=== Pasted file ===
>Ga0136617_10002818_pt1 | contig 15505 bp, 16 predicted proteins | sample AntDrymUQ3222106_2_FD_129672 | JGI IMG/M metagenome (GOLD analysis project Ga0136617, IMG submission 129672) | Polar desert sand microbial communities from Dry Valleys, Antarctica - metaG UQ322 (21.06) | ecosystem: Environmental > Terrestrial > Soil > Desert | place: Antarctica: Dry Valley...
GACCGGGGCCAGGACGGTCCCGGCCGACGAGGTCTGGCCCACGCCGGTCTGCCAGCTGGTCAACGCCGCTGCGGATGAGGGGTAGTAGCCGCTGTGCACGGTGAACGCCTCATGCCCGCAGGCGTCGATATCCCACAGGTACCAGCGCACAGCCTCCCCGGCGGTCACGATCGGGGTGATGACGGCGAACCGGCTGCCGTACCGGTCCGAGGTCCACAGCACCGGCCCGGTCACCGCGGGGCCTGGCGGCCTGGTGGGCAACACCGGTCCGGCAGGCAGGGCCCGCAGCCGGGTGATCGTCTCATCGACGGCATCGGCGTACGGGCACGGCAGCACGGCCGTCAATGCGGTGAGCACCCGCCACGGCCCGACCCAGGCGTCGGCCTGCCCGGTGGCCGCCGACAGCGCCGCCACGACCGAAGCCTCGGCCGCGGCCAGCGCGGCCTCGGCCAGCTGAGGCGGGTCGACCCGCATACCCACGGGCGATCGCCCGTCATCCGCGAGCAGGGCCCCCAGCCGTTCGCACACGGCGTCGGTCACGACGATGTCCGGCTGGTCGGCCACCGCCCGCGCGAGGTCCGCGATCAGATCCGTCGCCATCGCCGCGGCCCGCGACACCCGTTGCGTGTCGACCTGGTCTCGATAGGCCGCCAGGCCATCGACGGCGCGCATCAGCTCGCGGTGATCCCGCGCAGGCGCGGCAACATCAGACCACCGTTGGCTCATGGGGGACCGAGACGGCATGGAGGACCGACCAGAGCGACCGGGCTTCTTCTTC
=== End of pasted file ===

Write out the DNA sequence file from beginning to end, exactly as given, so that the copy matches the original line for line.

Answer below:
>Ga0136617_10002818_pt1 | contig 15505 bp, 16 predicted proteins | sample AntDrymUQ3222106_2_FD_129672 | JGI IMG/M metagenome (GOLD analysis project Ga0136617, IMG submission 129672) | Polar desert sand microbial communities from Dry Valleys, Antarctica - metaG UQ322 (21.06) | ecosystem: Environmental > Terrestrial > Soil > Desert | place: Antarctica: Dry Valley...
GACCGGGGCCAGGACGGTCCCGGCCGACGAGGTCTGGCCCACGCCGGTCTGCCAGCTGGTCAACGCCGCTGCGGATGAGGGGTAGTAGCCGCTGTGCACGGTGAACGCCTCATGCCCGCAGGCGTCGATATCCCACAGGTACCAGCGCACAGCCTCCCCGGCGGTCACGATCGGGGTGATGACGGCGAACCGGCTGCCGTACCGGTCCGAGGTCCACAGCACCGGCCCGGTCACCGCGGGGCCTGGCGGCCTGGTGGGCAACACCGGTCCGGCAGGCAGGGCCCGCAGCCGGGTGATCGTCTCATCGACGGCATCGGCGTACGGGCACGGCAGCACGGCCGTCAATGCGGTGAGCACCCGCCACGGCCCGACCCAGGCGTCGGCCTGCCCGGTGGCCGCCGACAGCGCCGCCACGACCGAAGCCTCGGCCGCGGCCAGCGCGGCCTCGGCCAGCTGAGGCGGGTCGACCCGCATACCCACGGGCGATCGCCCGTCATCCGCGAGCAGGGCCCCCAGCCGTTCGCACACGGCGTCGGTCACGACGATGTCCGGCTGGTCGGCCACCGCCCGCGCGAGGTCCGCGATCAGATCCGTCGCCATCGCCGCGGCCCGCGACACCCGTTGCGTGTCGACCTGGTCTCGATAGGCCGCCAGGCCATCGACGGCGCGCATCAGCTCGCGGTGATCCCGCGCAGGCGCGGCAACATCAGACCACCGTTGGCTCATGGGGGACCGAGACGGCATGGAGGACCGACCAGAGCGACCGGGCTTCTTCTTC